Monday, December 29, 2008

A Little Fiscal Prudence

If any readers managed to enjoy the holiday without watching the alternative Christmas message from the President of Iran or catching the flu, then cheer up, there's always 2009 to look forward to!

To be honest, I'm a Wallace & Gromit fan and so reading the papers may be enough to send all but the most most stalwart personalities into spiralling depression and the popular television soap operas appear to be working overtime, the BBC's now politically correct Dr Who included, in convincing us that the end of civilisation as we know it is upon us.

Throw in a handful of Church of England Bishops declaring from the Xmas pulpit that the Government is morally corrupt - nothing new there - and the looming spectre of growing unemployment for anyone not lucky enough to be an MP or working safely in the public sector, then there's nothing more inspiring than our Great Leader, Gordon Brown, donning the mantle of Winston Churchill and invoking the memory of the Dunkirk Spirit in such troubled times.

In economic terms Britain looks much like a snowball that has just started rolling down a very steep hill. It's not that large just yet but gathering speed will see its surface area growing as financial gravity takes over and it swiftly gathers up families and businesses in its path.

Oil revenues and the City of London make-up the Lion's share of the UK's economy. Having allowed manufacturing to wither and almost die over the least decade, we are now a society that produces 'Services', welfare and public sector jobs. A raft of employment legislation also makes it very difficult for small businesses, to create jobs and as a nation we have become increasingly uncompetitive.

If any Government is going to 'Get a grip' on the problem of both the failing economy and social breakdown then it needs a radical agenda but many would argue that no sitting Government could win an election with a manifesto of true reform; the medicine would be too harsh for the electorate to contemplate.

Which leaves us where we are now, on a bright winter's day surrounded by the best Xmas sales in living memory, comfortably sitting in the calm of the eye of the hurricane that may be about to break.

Being old enough to recall the last two recessions, I'm aware that they can hold opportunities for those who are prepared for them. However, what's different today is the size of the personal debt mountain shared by individuals and families across the country and the accelerating negative equity impact of the housing market. Government, with its VAT reduction is attempting to persuade us to spend our way out of a recession but the maths simply doesn't add-up. Instead, this is the real time for all of us to be following Gordon Brown's original message of fiscal prudence, although, taking following the example of Winston Churchill he might reply:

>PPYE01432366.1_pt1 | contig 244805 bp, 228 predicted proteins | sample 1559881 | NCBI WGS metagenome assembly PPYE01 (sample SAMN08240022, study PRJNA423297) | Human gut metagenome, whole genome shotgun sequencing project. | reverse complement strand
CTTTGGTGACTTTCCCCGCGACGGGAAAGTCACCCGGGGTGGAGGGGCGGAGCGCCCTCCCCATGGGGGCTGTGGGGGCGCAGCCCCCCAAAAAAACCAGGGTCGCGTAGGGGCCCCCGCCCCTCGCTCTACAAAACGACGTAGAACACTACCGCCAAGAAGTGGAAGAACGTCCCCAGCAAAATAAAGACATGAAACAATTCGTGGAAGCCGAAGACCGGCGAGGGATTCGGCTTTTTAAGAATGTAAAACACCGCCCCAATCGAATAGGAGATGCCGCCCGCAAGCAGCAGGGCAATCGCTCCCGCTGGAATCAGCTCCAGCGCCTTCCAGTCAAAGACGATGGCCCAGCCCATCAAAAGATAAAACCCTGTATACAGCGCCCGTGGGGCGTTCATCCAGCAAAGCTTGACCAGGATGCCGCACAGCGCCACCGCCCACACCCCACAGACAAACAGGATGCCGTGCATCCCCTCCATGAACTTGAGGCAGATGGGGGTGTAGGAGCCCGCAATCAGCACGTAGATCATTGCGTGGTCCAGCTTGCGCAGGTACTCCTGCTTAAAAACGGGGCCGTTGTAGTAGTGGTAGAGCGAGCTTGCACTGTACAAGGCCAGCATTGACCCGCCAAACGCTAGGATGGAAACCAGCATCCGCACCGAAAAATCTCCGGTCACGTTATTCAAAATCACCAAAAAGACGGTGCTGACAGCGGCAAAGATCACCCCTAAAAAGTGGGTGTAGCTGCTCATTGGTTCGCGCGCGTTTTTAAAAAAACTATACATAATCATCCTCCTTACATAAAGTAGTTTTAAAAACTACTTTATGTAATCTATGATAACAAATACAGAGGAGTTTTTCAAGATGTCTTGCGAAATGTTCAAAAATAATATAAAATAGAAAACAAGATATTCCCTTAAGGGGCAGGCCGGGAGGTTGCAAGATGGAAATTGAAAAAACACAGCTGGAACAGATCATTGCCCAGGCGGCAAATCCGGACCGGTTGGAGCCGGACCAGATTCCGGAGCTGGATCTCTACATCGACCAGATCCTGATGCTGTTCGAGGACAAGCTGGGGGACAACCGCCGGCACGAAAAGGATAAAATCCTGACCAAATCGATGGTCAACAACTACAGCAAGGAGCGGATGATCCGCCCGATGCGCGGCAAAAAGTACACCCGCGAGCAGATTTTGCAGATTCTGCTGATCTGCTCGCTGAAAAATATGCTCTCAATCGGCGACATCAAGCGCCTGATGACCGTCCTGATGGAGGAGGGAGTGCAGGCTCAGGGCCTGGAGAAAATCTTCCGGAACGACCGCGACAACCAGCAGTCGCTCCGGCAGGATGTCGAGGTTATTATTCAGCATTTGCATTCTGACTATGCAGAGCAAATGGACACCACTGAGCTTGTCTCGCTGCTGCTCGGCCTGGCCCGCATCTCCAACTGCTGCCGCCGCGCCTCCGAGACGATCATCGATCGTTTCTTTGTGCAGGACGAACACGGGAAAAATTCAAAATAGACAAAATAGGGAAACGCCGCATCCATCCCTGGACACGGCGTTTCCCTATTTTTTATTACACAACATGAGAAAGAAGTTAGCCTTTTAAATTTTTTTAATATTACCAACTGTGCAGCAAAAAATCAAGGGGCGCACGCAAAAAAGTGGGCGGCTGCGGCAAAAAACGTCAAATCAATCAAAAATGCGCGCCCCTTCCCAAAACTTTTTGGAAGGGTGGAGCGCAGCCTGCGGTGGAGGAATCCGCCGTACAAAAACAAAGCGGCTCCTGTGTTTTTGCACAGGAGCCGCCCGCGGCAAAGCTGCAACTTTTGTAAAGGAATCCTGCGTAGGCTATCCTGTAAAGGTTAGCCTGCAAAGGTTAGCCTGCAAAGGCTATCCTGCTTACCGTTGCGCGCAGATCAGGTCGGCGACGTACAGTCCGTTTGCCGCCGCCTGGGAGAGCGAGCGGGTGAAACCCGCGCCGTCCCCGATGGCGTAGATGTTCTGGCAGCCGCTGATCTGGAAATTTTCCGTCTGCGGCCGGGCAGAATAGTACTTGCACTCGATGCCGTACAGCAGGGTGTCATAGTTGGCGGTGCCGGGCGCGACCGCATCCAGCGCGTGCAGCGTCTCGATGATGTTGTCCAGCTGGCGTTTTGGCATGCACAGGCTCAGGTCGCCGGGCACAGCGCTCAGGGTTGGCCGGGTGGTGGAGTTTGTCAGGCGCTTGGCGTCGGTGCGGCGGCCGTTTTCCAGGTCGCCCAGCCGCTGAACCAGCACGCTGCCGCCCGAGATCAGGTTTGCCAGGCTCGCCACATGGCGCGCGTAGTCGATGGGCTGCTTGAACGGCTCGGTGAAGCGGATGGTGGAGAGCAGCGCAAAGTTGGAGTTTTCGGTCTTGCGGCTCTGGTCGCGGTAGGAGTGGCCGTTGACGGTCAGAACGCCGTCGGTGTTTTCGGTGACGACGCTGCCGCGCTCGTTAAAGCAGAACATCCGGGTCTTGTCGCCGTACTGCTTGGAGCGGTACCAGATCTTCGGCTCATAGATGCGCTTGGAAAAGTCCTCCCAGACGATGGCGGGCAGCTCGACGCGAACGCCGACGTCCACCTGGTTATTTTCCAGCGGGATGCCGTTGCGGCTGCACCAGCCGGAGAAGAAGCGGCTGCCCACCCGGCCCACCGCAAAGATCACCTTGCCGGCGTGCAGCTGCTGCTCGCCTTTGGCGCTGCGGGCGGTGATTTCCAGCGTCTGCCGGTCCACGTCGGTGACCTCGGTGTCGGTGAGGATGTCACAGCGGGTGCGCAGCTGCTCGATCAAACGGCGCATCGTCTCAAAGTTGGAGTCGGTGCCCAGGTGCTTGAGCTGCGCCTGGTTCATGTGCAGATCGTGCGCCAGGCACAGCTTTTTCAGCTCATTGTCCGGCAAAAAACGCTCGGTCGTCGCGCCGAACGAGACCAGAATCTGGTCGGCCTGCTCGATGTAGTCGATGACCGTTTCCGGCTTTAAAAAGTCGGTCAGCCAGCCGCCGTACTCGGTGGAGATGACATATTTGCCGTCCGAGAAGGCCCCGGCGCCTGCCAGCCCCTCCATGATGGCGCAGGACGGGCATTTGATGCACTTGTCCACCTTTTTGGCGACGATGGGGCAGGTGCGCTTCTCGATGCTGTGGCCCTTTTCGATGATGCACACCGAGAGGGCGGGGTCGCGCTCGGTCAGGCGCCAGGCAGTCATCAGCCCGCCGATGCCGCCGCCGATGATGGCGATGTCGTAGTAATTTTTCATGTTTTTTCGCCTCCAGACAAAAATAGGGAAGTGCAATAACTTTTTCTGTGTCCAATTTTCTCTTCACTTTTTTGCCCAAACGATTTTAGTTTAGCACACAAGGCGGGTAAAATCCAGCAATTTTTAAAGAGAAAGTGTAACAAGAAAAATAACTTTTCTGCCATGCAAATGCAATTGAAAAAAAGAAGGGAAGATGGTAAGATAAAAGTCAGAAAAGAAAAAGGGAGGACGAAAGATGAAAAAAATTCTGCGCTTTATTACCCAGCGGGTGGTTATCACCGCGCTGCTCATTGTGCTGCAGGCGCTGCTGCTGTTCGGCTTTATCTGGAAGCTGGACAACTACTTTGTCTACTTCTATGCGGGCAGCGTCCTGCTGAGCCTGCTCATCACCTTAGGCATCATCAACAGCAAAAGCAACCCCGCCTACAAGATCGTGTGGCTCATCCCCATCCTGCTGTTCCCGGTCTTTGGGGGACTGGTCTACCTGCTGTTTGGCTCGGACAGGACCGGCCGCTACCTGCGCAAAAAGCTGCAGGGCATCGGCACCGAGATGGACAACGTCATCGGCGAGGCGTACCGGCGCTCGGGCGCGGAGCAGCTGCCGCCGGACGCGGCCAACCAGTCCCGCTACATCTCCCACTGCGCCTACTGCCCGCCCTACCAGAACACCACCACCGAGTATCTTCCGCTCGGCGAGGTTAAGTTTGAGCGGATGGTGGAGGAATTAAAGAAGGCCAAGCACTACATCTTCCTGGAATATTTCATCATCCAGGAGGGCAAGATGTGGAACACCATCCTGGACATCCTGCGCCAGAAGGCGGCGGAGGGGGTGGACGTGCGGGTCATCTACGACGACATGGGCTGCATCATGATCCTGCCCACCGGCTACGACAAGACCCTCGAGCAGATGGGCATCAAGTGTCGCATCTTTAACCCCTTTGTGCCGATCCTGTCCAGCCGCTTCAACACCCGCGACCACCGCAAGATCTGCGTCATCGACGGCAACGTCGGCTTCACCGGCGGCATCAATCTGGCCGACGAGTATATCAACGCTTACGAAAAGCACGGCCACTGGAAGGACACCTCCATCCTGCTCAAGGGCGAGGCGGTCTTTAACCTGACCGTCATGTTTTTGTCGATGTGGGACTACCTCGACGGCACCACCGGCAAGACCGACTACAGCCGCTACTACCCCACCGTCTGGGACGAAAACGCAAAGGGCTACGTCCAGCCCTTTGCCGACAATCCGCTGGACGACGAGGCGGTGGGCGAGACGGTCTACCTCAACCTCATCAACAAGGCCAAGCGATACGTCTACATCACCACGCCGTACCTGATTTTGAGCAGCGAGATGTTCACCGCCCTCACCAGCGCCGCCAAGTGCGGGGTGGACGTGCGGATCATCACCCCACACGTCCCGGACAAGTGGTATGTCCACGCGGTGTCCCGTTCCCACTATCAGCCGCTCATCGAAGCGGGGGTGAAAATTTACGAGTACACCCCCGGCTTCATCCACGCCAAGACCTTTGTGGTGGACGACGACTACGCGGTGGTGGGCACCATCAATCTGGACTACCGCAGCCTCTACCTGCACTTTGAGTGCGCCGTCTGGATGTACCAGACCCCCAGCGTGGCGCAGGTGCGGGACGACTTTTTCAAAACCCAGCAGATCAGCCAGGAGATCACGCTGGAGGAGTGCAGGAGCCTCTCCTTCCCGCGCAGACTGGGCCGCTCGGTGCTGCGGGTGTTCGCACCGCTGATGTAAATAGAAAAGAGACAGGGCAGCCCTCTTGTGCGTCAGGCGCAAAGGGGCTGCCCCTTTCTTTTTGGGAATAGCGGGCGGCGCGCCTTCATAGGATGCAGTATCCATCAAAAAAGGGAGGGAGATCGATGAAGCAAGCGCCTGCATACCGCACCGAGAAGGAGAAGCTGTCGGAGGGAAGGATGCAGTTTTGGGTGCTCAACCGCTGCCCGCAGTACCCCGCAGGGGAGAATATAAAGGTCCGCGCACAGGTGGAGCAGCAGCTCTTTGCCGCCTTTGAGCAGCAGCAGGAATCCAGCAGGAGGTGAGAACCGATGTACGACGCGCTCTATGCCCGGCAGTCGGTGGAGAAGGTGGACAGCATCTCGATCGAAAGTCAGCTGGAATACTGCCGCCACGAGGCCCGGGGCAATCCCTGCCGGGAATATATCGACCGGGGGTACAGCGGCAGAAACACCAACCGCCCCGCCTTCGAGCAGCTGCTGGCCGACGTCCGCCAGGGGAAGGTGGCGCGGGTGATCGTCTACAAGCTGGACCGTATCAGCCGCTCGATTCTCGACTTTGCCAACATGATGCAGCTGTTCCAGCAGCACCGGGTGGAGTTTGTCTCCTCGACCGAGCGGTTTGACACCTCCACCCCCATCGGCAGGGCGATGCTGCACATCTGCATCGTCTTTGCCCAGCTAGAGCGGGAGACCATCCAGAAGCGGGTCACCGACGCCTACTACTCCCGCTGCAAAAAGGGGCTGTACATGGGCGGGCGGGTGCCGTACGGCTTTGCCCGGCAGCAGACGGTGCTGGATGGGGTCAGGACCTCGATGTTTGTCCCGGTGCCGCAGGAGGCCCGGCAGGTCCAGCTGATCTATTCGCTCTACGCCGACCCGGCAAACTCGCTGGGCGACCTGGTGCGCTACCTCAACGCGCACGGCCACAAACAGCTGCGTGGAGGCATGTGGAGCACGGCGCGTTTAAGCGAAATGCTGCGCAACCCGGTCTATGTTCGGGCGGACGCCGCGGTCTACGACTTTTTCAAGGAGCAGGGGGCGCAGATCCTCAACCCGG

"Although present on the occasion, I have no clear recollection of the events leading up to it."

3 comments:

Richard said...

Oil revenues and the City of London make-up the Lion's share of the UK's economy. Having allowed manufacturing to wither and almost die over the least decade, we are now a society that produces 'Services', welfare and public sector jobs. A raft of employment legislation also makes it very difficult for small businesses, to create jobs and as a nation we have become increasingly uncompetitive.

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I have thought the above was true for some considerable time......
Remember also our future depends on the skill set of today’s youth.
The result of which is nil, no opportunities for apprenticeships plus no incentive for employer or employee to train staff.

Its going to be a rocky road ahead.....

Major said...

Such training as does exist is often wasted - for example a friend's son went on a bricklaying course - he was woefully and terminally hopeless at it but still passed the "exams" at the end of the year and went back for a second wasted year at the taxpayers expense- it turned out the instructor on the course - who also "marked the exams" hardly got any pay unless the students passed.
And then there is of course the scandal of the ex-polys turned "universities" who are so desperate for students that they offer useless "somethingology" courses to totally unacademic students with no aptitude who would be better off sweeping up litter as a career.
All this does is massage the longterm jobless figures, which was of course one of exPM Blair's specialities.
I saw yesterday that, in the Government's latest attempt to talk the pound down to parity with the euro, they forecast the unemployment figures are expected to rise by 600,000 or so.
I think it will be at least that, and by the way we are now at 1.02 euros to the pound.
SCANDALOUS!

The Refuser said...

Labour will still blame the Americans and if that doesn't work Margaret Thatcher for all the ills that beset Britain. The really sad thing is there are still people who swallow their bilge.